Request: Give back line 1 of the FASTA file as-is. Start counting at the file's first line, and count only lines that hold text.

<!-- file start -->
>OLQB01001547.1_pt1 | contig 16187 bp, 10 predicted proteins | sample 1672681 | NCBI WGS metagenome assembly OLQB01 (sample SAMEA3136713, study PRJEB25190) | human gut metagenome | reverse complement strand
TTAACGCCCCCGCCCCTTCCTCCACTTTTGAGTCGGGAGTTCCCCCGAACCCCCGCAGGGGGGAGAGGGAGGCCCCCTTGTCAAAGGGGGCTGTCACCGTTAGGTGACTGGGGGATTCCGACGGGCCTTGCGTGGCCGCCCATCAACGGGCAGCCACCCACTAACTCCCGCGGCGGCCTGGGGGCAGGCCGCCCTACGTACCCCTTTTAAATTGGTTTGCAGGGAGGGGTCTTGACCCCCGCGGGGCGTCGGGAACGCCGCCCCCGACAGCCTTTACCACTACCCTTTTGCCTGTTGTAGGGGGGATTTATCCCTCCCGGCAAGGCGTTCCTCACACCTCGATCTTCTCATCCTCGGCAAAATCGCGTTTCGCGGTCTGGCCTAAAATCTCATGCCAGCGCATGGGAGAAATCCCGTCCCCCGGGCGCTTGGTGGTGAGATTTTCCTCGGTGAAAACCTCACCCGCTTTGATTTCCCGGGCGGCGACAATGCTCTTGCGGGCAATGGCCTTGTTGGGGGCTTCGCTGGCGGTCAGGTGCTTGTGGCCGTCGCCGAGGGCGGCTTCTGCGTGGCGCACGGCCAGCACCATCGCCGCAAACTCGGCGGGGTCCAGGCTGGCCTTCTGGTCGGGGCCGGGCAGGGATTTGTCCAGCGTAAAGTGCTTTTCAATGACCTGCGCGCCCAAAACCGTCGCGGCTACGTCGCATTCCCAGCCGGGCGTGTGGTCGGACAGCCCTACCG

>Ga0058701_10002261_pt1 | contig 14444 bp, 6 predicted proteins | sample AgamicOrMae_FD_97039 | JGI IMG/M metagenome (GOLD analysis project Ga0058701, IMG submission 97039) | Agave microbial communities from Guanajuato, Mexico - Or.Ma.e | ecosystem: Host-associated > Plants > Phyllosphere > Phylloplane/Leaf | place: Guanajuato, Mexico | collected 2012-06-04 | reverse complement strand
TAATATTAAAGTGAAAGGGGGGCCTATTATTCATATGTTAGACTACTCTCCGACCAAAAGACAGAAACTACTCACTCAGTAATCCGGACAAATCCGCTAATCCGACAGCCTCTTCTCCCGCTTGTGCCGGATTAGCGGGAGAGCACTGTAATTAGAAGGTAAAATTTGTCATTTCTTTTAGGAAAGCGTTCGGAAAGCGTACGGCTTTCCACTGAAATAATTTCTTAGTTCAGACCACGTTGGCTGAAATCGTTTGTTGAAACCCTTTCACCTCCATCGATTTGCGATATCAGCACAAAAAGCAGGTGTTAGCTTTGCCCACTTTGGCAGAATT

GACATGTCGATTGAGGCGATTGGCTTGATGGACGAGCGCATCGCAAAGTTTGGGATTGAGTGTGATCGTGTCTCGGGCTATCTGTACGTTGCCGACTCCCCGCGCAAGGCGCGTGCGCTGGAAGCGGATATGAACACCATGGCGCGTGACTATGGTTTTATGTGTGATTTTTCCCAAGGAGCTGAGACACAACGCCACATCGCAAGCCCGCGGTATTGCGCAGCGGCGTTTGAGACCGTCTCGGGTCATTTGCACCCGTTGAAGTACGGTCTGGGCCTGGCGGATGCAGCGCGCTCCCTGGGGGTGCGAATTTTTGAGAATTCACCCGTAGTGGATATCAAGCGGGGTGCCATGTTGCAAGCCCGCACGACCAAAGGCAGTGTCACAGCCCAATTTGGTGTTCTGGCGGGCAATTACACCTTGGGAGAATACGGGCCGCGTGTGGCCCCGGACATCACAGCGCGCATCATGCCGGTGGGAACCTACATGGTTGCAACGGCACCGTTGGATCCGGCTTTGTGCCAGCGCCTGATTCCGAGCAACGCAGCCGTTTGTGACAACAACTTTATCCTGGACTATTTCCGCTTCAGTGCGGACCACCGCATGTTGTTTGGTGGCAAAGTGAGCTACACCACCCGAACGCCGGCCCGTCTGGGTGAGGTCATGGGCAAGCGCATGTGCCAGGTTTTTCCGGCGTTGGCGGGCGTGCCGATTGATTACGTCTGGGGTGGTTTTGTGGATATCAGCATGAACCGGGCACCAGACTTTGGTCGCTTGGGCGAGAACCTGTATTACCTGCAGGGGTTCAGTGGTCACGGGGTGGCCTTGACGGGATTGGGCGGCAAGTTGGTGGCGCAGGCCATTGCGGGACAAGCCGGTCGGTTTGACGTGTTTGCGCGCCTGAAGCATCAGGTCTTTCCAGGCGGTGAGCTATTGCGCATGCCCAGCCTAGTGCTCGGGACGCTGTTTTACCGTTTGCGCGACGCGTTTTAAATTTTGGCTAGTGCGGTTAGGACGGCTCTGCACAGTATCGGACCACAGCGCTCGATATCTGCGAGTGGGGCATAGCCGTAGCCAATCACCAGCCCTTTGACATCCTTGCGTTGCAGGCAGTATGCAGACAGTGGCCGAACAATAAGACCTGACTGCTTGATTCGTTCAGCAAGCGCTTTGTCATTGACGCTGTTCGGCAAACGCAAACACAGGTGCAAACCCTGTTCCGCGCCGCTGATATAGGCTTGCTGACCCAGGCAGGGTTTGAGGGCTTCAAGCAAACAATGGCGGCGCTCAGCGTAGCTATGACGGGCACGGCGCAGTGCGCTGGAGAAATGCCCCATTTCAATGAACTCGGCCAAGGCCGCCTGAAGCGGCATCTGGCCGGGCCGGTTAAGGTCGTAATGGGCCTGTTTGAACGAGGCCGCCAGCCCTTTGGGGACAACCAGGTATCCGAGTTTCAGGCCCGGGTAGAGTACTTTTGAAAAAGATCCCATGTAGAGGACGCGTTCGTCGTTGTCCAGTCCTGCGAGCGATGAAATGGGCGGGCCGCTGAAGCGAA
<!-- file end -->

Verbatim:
>OLQB01001547.1_pt1 | contig 16187 bp, 10 predicted proteins | sample 1672681 | NCBI WGS metagenome assembly OLQB01 (sample SAMEA3136713, study PRJEB25190) | human gut metagenome | reverse complement strand